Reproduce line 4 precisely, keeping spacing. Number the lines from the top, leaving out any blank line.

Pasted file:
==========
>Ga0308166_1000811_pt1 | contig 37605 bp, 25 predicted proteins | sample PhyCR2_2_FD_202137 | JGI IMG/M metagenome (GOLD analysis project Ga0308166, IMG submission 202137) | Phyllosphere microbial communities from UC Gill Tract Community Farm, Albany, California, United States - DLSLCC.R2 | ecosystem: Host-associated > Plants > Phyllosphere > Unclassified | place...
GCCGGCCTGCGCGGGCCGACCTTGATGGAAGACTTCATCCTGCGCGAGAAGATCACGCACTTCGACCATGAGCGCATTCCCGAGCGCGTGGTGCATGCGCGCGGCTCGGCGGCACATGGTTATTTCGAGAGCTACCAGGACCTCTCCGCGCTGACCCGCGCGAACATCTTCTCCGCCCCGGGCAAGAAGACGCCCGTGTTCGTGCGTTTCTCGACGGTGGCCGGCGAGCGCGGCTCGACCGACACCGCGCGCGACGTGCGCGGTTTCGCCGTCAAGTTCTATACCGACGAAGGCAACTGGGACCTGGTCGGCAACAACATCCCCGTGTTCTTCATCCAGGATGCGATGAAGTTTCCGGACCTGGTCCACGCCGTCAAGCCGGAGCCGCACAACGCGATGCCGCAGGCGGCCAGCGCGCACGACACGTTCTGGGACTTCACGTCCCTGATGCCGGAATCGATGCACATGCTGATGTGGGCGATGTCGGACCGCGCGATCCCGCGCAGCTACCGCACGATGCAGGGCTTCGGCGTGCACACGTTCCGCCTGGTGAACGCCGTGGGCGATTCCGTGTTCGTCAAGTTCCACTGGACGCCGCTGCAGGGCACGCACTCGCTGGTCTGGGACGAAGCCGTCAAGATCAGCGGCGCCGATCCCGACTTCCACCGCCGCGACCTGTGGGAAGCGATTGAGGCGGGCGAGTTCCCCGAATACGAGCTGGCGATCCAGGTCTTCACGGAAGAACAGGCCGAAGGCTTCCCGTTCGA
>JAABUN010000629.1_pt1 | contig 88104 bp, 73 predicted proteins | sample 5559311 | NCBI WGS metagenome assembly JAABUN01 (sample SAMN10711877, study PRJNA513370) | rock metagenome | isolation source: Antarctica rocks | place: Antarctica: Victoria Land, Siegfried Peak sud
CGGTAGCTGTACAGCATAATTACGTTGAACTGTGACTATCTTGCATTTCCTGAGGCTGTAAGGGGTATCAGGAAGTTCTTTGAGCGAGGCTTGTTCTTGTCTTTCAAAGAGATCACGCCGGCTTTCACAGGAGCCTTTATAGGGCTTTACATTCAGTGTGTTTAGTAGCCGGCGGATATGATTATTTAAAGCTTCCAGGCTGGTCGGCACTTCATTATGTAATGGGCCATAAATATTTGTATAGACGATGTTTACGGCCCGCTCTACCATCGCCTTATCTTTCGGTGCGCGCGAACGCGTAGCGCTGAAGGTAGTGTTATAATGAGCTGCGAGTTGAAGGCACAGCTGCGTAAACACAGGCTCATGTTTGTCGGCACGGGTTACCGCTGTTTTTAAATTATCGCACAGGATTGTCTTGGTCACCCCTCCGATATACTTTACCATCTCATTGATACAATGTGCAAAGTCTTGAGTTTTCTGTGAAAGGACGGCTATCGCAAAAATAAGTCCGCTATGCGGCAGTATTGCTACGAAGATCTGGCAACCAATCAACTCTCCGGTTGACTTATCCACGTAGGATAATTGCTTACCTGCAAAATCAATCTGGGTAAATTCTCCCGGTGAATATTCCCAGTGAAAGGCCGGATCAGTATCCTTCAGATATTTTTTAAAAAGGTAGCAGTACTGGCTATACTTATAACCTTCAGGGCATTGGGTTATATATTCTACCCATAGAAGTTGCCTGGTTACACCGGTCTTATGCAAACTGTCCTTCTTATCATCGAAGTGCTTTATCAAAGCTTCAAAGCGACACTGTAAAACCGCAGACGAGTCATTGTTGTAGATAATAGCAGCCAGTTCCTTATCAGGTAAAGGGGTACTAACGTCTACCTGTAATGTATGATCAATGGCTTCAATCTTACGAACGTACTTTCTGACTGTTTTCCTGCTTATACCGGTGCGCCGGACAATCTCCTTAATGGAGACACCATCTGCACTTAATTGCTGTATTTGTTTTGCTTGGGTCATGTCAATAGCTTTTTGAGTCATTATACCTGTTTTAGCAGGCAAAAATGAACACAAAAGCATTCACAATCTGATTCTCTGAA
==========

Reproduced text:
CGGTAGCTGTACAGCATAATTACGTTGAACTGTGACTATCTTGCATTTCCTGAGGCTGTAAGGGGTATCAGGAAGTTCTTTGAGCGAGGCTTGTTCTTGTCTTTCAAAGAGATCACGCCGGCTTTCACAGGAGCCTTTATAGGGCTTTACATTCAGTGTGTTTAGTAGCCGGCGGATATGATTATTTAAAGCTTCCAGGCTGGTCGGCACTTCATTATGTAATGGGCCATAAATATTTGTATAGACGATGTTTACGGCCCGCTCTACCATCGCCTTATCTTTCGGTGCGCGCGAACGCGTAGCGCTGAAGGTAGTGTTATAATGAGCTGCGAGTTGAAGGCACAGCTGCGTAAACACAGGCTCATGTTTGTCGGCACGGGTTACCGCTGTTTTTAAATTATCGCACAGGATTGTCTTGGTCACCCCTCCGATATACTTTACCATCTCATTGATACAATGTGCAAAGTCTTGAGTTTTCTGTGAAAGGACGGCTATCGCAAAAATAAGTCCGCTATGCGGCAGTATTGCTACGAAGATCTGGCAACCAATCAACTCTCCGGTTGACTTATCCACGTAGGATAATTGCTTACCTGCAAAATCAATCTGGGTAAATTCTCCCGGTGAATATTCCCAGTGAAAGGCCGGATCAGTATCCTTCAGATATTTTTTAAAAAGGTAGCAGTACTGGCTATACTTATAACCTTCAGGGCATTGGGTTATATATTCTACCCATAGAAGTTGCCTGGTTACACCGGTCTTATGCAAACTGTCCTTCTTATCATCGAAGTGCTTTATCAAAGCTTCAAAGCGACACTGTAAAACCGCAGACGAGTCATTGTTGTAGATAATAGCAGCCAGTTCCTTATCAGGTAAAGGGGTACTAACGTCTACCTGTAATGTATGATCAATGGCTTCAATCTTACGAACGTACTTTCTGACTGTTTTCCTGCTTATACCGGTGCGCCGGACAATCTCCTTAATGGAGACACCATCTGCACTTAATTGCTGTATTTGTTTTGCTTGGGTCATGTCAATAGCTTTTTGAGTCATTATACCTGTTTTAGCAGGCAAAAATGAACACAAAAGCATTCACAATCTGATTCTCTGAA